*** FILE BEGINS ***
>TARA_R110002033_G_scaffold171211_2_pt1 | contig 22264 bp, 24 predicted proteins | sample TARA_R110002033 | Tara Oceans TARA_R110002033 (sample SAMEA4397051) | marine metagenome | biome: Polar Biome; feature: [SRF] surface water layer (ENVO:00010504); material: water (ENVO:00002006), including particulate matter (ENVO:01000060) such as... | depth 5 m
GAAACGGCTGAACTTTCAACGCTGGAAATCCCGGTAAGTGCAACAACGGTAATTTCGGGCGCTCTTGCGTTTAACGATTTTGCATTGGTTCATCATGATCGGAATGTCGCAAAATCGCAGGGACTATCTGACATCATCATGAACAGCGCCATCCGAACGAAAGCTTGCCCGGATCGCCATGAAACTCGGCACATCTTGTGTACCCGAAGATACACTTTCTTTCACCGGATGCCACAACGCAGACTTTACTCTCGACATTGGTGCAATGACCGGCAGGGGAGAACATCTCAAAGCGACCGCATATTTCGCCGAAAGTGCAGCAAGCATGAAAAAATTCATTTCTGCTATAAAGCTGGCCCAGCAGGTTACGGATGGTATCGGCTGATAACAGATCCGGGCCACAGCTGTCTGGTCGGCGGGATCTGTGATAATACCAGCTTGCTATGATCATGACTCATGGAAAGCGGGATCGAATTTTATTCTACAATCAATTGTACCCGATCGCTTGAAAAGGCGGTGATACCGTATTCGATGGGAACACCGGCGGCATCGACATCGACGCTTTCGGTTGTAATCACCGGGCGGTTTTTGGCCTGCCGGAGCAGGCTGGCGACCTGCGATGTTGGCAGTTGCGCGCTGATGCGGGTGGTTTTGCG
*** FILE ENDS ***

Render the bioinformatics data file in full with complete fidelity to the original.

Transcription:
>TARA_R110002033_G_scaffold171211_2_pt1 | contig 22264 bp, 24 predicted proteins | sample TARA_R110002033 | Tara Oceans TARA_R110002033 (sample SAMEA4397051) | marine metagenome | biome: Polar Biome; feature: [SRF] surface water layer (ENVO:00010504); material: water (ENVO:00002006), including particulate matter (ENVO:01000060) such as... | depth 5 m
GAAACGGCTGAACTTTCAACGCTGGAAATCCCGGTAAGTGCAACAACGGTAATTTCGGGCGCTCTTGCGTTTAACGATTTTGCATTGGTTCATCATGATCGGAATGTCGCAAAATCGCAGGGACTATCTGACATCATCATGAACAGCGCCATCCGAACGAAAGCTTGCCCGGATCGCCATGAAACTCGGCACATCTTGTGTACCCGAAGATACACTTTCTTTCACCGGATGCCACAACGCAGACTTTACTCTCGACATTGGTGCAATGACCGGCAGGGGAGAACATCTCAAAGCGACCGCATATTTCGCCGAAAGTGCAGCAAGCATGAAAAAATTCATTTCTGCTATAAAGCTGGCCCAGCAGGTTACGGATGGTATCGGCTGATAACAGATCCGGGCCACAGCTGTCTGGTCGGCGGGATCTGTGATAATACCAGCTTGCTATGATCATGACTCATGGAAAGCGGGATCGAATTTTATTCTACAATCAATTGTACCCGATCGCTTGAAAAGGCGGTGATACCGTATTCGATGGGAACACCGGCGGCATCGACATCGACGCTTTCGGTTGTAATCACCGGGCGGTTTTTGGCCTGCCGGAGCAGGCTGGCGACCTGCGATGTTGGCAGTTGCGCGCTGATGCGGGTGGTTTTGCG